Behavior Change Can Help Seniors Sleep Without Drugs

Armen Hareyan's picture
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A new study lays to rest the notion that sleepless seniors might respond poorly to treatments that emphasize behavioral therapy over drugs.

Behavioral interventions for insomnia offer "a very powerful strategy" in people over 55, said Michael Irwin, M.D., of UCLA, the lead author of a systematic evidence review. "Their benefits may be greater than pharmacologic treatments, because they can persist for a longer period of time."

Treating insomnia with drugs may impair functioning, create dependency and worsen sleep after they are discontinued, he says.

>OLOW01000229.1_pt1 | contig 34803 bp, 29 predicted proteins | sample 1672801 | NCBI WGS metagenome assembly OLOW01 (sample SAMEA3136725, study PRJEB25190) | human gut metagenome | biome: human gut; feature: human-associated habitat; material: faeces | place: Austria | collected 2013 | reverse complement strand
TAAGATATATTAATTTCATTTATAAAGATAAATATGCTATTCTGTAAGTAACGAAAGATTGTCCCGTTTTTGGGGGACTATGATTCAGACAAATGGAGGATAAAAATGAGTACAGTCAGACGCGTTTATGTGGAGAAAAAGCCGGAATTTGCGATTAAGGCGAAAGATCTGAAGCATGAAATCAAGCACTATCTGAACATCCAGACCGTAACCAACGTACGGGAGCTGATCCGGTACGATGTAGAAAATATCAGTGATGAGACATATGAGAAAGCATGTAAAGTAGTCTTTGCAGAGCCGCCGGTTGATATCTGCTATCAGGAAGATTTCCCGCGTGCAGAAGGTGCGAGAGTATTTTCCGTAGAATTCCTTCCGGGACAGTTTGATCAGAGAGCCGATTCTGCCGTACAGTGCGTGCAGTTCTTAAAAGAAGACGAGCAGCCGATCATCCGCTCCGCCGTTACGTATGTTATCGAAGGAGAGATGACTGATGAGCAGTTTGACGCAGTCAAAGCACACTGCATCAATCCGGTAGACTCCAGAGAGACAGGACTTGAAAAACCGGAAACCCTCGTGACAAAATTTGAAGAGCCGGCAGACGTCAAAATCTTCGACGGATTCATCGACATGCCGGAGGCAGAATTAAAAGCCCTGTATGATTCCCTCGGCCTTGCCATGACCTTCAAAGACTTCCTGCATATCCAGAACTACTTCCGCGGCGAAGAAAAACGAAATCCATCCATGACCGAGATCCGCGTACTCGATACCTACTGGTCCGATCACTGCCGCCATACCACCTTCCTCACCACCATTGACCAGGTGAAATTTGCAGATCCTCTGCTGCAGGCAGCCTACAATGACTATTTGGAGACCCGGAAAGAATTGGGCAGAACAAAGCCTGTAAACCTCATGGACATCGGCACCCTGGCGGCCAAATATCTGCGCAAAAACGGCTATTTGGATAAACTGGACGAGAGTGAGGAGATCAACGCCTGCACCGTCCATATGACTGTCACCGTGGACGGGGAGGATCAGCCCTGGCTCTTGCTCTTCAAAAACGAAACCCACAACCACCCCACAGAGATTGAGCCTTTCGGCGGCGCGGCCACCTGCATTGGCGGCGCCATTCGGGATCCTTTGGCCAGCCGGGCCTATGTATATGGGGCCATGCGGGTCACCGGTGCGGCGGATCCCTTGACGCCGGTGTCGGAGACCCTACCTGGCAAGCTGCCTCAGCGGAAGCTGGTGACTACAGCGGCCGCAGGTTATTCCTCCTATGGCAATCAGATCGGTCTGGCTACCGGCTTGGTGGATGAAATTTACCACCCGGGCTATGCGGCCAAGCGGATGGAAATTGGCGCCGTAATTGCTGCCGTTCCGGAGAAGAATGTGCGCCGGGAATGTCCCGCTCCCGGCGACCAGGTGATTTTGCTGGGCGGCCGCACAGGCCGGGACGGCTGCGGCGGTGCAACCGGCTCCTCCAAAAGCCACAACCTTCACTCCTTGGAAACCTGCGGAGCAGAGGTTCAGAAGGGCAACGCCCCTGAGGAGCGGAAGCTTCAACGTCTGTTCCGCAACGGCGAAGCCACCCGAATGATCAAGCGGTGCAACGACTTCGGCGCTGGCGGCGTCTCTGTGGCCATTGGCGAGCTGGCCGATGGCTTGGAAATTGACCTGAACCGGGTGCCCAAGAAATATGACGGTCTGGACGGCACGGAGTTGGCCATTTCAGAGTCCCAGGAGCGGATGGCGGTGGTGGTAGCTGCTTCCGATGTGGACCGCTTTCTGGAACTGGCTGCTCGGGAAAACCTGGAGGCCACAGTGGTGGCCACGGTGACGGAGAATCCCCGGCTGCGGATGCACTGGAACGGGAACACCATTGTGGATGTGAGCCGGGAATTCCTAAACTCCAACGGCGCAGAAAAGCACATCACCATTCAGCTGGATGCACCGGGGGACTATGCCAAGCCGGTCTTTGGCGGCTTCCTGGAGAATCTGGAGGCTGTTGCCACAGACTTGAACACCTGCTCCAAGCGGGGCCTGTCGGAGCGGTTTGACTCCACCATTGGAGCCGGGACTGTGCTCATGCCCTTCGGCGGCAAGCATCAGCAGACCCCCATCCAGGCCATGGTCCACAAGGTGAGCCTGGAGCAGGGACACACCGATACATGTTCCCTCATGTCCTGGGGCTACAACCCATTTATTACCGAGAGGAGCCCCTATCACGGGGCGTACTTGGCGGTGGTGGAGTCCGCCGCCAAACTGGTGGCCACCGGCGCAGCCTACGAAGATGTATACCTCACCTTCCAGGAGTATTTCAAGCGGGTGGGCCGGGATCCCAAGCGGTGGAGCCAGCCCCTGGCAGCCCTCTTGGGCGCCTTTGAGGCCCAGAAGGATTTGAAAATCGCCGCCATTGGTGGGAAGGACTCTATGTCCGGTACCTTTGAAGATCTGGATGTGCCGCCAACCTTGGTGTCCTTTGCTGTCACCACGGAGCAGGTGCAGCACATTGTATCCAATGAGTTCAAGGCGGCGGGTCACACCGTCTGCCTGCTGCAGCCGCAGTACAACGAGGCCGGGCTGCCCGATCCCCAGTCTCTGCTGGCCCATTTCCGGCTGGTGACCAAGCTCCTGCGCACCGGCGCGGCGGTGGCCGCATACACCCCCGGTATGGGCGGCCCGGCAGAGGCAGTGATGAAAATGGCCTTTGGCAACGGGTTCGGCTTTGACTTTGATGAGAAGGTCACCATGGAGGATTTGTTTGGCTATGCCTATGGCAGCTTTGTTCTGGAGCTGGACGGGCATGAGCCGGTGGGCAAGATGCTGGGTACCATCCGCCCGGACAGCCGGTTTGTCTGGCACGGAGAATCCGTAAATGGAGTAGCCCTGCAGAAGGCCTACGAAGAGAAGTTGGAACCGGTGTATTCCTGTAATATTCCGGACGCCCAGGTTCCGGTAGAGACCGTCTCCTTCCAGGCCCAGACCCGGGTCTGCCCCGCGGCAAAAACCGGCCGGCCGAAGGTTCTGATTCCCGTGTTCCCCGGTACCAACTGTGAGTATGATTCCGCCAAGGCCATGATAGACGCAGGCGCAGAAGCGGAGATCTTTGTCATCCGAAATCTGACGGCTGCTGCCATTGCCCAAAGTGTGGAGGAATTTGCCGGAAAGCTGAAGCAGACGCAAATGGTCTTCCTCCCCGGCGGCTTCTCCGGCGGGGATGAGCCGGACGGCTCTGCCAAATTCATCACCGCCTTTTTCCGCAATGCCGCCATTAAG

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Poor sleep is one of the more common complaints among adults, and the prevalence rate among the elderly is almost double that of younger adults. Moreover, researchers are now recognizing the importance of sleep to overall health.

"Insomnia is increasingly implicated as a predictor of cardiovascular and noncardiovascular disease mortality," says the review.

This review is the first in a new series of to be published in Health Psychology. Each evidence-based review will center on a specific psychological assessment or treatment conducted in the context of a physical disease process or risk reduction effort.

The systematic review included 23 randomized controlled trials involving more than 500 participants. The various non-drug treatments

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